There’s nothing quite like rolling out from your house on your bike for a quick spin that dumps you off at the mouth of endless trails. But, for everyone else who has to drive to the trail head, thankfully there are plenty of bike racks on the market. Yakima has been making a number of quality options for quite a while though few have matched the ease of use and versatility of the HoldUp. The first generation proved to be a winner, so when we were offered a chance at reviewing the latest generation, we jumped at the opportunity.
The HoldUp turns out to be a great rack, but not without a few surpises. More after the jump.
Like the original HoldUp, one of the best features of the rack is that it fits nearly any size, wheel, or style bike and all without contacting the frame. The method of supporting the bikes (like other upright racks) also means that there is no chance of the bikes rubbing together while driving potentially causing damage to your frame or components. Whether you have a pricey carbon bike, or just love your bike’s finish, it’s a big plus.
The only bikes we can’t recommend carrying are fatbikes. I won’t lie and say it isn’t possible, but you can’t properly fasten the rear wheel strap which means if you use a bungee cord instead, and it breaks on the highway – your bike could come loose (oops). At Interbike, Yakima said they were investigating ways of carrying fatbikes with the hold up, but as of now there are no definitive plans.
On a whole, the HoldUp is a great rack but this little clip was the cause of a lot of headaches. It’s since been remedied, but apparently earlier models potentially had lock clips that were too thin or didn’t have the right glass matrix in the plastic to properly hold the lock head in place while not in use. Which could result in the lock coming loose from the arm. On the highway. The resulting cheese gratering of the lock on the road surface destroys the lock, and creates sharp edges that can damage your car’s finish.
Fortunately, the issue has been fixed and most racks sold at this point should have improved clips. Yakima sent out new ends for the arms that included the clips and locks, and I haven’t had an issue since. You can tell that the lock takes a lot more force to install and remove from the new clip.
When asked what customers should do in the event that they have a lock that doesn’t stay clipped in, this was Yakima’s response: At Yakima, we take great pride in caring for our customers by providing them with quality customer service. We hope that you take a moment to contact us if or when you might have a question or a concern about the use or quality of our products. We encourage anyone who might have concerns about their existing Yakima products to call us directly at any time 7am-5pm Pacific Time M-F for help or assistance at 888-925-4621, Option 2. True to their word, I’ve always had great luck with the Yakima customer service team.
Now, let’s talk about those locks – specifically, their length. The locks can only be as long as the arm they are housed in which will mean on some longer travel forks, you will be unable to get the lock through the frame.
If that’s the case, then you can simply run the lock cable through the center of the fork. When compared to the original HoldUp lock, it’s nice that the locks are always there, and you don’t need a super long cable especially when you’re only locking one bike. Truthfully, the included lock cables are likely only good to keep people honest, and from walking by and quickly swiping your bike. I would want to use at least an additional cable lock to lock the wheels together if I were to leave the bikes on the rack in a questionable area overnight.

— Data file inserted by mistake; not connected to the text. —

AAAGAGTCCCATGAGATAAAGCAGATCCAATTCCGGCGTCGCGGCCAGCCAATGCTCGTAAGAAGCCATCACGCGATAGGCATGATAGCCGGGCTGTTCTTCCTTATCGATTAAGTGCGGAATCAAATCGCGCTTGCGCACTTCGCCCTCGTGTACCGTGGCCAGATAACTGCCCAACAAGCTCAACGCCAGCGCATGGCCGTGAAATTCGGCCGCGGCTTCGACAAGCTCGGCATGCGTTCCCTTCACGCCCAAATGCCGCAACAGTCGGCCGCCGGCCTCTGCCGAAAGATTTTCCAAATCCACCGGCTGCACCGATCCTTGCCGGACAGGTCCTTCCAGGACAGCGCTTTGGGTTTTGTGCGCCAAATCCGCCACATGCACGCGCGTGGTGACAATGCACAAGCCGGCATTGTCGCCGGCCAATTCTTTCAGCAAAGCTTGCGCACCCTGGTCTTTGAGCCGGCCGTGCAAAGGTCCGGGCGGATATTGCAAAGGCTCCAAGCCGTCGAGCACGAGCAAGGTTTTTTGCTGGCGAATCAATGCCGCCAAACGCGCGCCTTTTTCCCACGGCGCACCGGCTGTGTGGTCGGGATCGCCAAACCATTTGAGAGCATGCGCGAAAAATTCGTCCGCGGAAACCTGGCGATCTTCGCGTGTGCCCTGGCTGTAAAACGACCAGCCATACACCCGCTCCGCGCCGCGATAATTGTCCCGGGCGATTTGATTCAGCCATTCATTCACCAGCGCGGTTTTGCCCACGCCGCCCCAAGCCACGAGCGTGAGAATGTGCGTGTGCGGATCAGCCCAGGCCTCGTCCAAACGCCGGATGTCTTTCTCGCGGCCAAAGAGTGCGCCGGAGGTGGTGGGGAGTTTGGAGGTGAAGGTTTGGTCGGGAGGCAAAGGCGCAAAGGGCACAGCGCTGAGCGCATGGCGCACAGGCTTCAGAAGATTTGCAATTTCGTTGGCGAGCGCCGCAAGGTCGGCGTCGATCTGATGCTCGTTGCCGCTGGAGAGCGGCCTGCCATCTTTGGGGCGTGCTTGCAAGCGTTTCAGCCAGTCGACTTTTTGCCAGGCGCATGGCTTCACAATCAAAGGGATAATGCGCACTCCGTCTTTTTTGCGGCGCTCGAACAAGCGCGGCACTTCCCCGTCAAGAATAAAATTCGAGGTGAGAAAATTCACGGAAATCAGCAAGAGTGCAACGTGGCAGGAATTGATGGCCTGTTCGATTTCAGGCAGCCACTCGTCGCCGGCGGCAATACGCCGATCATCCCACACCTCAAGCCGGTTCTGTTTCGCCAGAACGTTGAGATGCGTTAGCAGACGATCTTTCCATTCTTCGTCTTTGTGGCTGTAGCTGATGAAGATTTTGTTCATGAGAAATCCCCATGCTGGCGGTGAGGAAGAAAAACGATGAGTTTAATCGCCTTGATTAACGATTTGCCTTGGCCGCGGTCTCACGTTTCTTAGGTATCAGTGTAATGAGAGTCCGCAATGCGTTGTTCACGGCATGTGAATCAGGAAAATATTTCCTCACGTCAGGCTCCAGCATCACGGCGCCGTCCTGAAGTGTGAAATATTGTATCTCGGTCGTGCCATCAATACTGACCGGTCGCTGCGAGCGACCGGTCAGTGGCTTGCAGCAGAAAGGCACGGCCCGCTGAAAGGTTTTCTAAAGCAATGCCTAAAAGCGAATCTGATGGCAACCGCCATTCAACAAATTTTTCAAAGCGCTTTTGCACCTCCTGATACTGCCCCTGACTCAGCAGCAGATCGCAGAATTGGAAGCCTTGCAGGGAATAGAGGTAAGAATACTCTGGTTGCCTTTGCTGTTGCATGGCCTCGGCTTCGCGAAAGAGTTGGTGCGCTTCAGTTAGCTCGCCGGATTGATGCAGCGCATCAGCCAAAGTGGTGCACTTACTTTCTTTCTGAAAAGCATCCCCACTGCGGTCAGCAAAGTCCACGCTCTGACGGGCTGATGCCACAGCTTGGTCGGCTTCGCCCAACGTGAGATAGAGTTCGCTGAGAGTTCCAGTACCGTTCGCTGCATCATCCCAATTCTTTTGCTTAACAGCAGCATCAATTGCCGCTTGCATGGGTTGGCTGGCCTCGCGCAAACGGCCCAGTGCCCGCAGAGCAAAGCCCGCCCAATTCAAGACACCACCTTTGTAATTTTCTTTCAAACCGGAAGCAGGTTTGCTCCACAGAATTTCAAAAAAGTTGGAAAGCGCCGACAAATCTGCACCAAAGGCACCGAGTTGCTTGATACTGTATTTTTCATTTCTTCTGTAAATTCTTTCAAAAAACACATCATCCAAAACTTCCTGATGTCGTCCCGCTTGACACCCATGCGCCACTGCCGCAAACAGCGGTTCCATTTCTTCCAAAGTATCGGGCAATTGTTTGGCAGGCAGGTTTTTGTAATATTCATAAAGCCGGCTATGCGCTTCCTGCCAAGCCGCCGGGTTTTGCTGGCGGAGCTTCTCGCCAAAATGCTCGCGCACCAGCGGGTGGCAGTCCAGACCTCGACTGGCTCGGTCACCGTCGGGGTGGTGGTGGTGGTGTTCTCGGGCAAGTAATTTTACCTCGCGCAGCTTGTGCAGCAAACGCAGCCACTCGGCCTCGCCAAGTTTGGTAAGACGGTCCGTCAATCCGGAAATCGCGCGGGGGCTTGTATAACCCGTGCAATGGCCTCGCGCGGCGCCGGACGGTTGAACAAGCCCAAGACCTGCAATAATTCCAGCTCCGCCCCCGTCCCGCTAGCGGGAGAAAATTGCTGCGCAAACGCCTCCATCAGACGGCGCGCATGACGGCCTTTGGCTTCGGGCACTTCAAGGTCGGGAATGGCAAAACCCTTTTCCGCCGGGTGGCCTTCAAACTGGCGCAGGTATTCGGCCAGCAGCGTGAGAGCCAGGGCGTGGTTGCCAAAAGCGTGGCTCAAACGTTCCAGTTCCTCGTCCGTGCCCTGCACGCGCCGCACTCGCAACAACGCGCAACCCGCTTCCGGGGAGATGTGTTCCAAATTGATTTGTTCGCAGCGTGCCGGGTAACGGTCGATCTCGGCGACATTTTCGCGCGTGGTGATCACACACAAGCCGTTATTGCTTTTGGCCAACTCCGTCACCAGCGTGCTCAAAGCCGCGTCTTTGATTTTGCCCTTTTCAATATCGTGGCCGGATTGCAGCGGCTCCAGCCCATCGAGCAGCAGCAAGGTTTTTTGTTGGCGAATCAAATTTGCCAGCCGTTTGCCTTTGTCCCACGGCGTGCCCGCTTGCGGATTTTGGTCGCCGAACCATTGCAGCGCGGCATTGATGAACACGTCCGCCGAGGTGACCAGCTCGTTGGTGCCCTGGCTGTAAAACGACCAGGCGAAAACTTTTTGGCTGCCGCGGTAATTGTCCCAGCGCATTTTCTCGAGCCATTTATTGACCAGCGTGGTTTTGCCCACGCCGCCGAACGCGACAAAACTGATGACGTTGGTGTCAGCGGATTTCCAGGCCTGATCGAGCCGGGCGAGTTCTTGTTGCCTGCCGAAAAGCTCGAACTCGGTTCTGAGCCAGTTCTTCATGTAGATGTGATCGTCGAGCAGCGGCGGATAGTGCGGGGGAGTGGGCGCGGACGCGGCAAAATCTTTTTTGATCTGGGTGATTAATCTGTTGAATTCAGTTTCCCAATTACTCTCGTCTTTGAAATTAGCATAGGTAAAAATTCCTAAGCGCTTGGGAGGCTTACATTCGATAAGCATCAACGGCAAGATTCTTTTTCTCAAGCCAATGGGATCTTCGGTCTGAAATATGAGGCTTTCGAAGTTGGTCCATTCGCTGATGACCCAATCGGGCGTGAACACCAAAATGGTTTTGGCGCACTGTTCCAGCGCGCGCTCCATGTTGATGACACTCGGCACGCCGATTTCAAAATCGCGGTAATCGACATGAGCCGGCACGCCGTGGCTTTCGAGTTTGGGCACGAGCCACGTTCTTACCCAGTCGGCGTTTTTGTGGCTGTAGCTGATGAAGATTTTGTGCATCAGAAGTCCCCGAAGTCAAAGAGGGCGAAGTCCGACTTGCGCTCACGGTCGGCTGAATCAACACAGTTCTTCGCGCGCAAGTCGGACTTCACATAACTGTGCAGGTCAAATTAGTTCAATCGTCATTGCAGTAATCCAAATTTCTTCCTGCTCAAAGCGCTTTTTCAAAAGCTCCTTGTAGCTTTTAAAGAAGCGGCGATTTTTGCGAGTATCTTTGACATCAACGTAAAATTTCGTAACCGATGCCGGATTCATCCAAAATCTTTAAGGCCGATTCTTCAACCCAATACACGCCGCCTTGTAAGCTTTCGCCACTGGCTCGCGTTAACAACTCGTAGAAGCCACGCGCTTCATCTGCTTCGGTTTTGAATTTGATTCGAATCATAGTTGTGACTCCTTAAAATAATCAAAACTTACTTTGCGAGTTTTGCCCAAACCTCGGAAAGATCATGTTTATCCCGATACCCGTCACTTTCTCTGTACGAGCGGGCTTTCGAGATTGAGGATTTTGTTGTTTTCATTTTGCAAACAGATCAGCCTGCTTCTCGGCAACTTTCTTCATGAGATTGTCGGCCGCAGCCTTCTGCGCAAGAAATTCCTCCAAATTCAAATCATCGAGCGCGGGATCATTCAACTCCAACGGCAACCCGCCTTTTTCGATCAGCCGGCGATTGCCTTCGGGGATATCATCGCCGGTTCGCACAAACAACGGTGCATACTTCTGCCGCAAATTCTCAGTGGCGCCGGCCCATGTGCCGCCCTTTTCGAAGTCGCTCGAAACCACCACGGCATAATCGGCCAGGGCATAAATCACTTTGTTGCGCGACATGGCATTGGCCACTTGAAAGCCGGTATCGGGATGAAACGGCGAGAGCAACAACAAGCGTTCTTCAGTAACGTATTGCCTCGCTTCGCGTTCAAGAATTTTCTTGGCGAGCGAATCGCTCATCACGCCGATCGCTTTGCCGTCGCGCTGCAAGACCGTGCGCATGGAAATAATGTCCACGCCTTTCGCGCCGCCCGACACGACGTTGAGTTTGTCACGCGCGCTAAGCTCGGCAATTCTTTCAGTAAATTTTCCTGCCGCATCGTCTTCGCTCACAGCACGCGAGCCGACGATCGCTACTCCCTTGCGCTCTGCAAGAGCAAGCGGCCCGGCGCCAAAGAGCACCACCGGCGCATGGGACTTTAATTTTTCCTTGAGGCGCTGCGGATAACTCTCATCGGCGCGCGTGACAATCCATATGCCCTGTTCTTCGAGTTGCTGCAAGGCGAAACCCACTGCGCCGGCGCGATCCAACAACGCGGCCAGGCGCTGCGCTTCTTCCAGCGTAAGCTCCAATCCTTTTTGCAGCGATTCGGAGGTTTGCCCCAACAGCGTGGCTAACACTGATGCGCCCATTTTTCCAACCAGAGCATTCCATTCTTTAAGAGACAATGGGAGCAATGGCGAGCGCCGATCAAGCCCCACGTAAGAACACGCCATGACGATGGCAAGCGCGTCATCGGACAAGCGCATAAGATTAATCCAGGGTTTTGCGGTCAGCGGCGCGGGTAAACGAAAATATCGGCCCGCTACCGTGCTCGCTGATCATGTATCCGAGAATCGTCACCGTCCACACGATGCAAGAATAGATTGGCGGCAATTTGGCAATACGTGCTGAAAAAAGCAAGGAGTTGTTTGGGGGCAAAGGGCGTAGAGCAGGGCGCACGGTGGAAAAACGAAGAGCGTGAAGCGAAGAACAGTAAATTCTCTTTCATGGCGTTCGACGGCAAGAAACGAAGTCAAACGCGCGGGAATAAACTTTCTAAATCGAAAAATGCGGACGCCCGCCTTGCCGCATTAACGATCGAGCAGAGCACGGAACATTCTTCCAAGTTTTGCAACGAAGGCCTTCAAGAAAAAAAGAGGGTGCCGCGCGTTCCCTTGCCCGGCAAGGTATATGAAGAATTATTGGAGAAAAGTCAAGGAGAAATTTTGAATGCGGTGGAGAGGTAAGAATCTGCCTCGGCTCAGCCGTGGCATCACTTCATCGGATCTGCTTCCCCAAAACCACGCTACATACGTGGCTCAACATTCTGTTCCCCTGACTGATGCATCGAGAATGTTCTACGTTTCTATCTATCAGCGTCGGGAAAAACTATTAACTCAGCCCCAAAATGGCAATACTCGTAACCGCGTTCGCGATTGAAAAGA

Thanks to the new horizontally adjustable trays, you have a better chance of being able to carry similar mountain bikes without interference, especially with wide bars. However, no matter how they are adjusted thanks to the number of tires sizes, frame sizes, etc. – unless you’re traveling with the same bikes and people every ride inevitably you will run into some interference (the trays aren’t really adjustable on the fly). But, that’s what dropper posts and quick releases are for, right?
Just shy of a year’s worth of use, one of the ratchets for the fork arm I don’t use on a regular basis started getting a little sticky. I used a spray lubricant (Zep45) aimed at the ratchet though the gap pictured and it made the rack work like new. Not surprising that moving parts exposed to the elements for extended periods will need a little lubrication every now and again. One of these days, I’ll see about taking the arm apart to use grease instead of spray lube, but for now it’s working great.
This is really more of a wish than an issue, but for the Element owners out there it’s too bad the rear hatch can’t fold all the way down. I’ve also heard reports of the sideways swinging doors on Rav4s not clearing the rack as well, but for most vehicles it will be a non issue. If Yakima could figure out a way for the rack to fold down and clear the hatch though, it would be gold since most other tray style racks are in the same boat.
Even with the few issues that popped up, at the end of the day the $439 HoldUp 2 is still a great rack. The finish seems to be improved with almost no surface rust at this point (wish we could say the same for the hardware), it carries most of your every day bikes super fast and easy, and is capable of holding 4 bikes with the HoldUp 2+ (2 inch hitch model only).
Where could the HoldUp stand to see some improvements? We’d like to see better tolerances in the moving parts (especially the ratchets), improved rust proofing on hardware, and if possible – slightly longer cables on the locks. Of course, options for fatbikes would always be appreciated!